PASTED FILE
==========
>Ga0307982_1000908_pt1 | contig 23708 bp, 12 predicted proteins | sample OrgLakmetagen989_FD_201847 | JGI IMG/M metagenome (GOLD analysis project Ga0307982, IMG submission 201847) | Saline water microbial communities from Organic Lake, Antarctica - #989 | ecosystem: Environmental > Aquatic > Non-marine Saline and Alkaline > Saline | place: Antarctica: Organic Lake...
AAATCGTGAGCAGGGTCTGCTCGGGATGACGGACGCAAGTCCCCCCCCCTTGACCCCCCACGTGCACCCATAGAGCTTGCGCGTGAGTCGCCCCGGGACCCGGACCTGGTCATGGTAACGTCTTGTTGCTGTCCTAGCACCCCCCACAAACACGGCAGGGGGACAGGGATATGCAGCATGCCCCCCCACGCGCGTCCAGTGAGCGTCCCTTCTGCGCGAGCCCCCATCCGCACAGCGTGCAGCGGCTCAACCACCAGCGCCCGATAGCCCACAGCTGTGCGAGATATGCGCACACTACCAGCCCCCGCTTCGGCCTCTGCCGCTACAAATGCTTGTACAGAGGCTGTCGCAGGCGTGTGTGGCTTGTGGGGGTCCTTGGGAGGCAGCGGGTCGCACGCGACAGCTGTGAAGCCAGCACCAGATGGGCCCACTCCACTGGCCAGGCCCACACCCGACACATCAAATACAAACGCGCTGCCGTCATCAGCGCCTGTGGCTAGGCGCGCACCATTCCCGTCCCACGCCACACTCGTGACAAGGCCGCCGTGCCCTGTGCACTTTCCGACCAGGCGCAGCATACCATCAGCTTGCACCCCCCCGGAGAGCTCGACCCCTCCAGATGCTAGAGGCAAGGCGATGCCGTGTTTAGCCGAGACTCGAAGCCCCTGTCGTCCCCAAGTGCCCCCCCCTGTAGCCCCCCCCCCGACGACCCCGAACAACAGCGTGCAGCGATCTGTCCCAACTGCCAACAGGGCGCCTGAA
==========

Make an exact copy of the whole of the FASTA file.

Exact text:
>Ga0307982_1000908_pt1 | contig 23708 bp, 12 predicted proteins | sample OrgLakmetagen989_FD_201847 | JGI IMG/M metagenome (GOLD analysis project Ga0307982, IMG submission 201847) | Saline water microbial communities from Organic Lake, Antarctica - #989 | ecosystem: Environmental > Aquatic > Non-marine Saline and Alkaline > Saline | place: Antarctica: Organic Lake...
AAATCGTGAGCAGGGTCTGCTCGGGATGACGGACGCAAGTCCCCCCCCCTTGACCCCCCACGTGCACCCATAGAGCTTGCGCGTGAGTCGCCCCGGGACCCGGACCTGGTCATGGTAACGTCTTGTTGCTGTCCTAGCACCCCCCACAAACACGGCAGGGGGACAGGGATATGCAGCATGCCCCCCCACGCGCGTCCAGTGAGCGTCCCTTCTGCGCGAGCCCCCATCCGCACAGCGTGCAGCGGCTCAACCACCAGCGCCCGATAGCCCACAGCTGTGCGAGATATGCGCACACTACCAGCCCCCGCTTCGGCCTCTGCCGCTACAAATGCTTGTACAGAGGCTGTCGCAGGCGTGTGTGGCTTGTGGGGGTCCTTGGGAGGCAGCGGGTCGCACGCGACAGCTGTGAAGCCAGCACCAGATGGGCCCACTCCACTGGCCAGGCCCACACCCGACACATCAAATACAAACGCGCTGCCGTCATCAGCGCCTGTGGCTAGGCGCGCACCATTCCCGTCCCACGCCACACTCGTGACAAGGCCGCCGTGCCCTGTGCACTTTCCGACCAGGCGCAGCATACCATCAGCTTGCACCCCCCCGGAGAGCTCGACCCCTCCAGATGCTAGAGGCAAGGCGATGCCGTGTTTAGCCGAGACTCGAAGCCCCTGTCGTCCCCAAGTGCCCCCCCCTGTAGCCCCCCCCCCGACGACCCCGAACAACAGCGTGCAGCGATCTGTCCCAACTGCCAACAGGGCGCCTGAA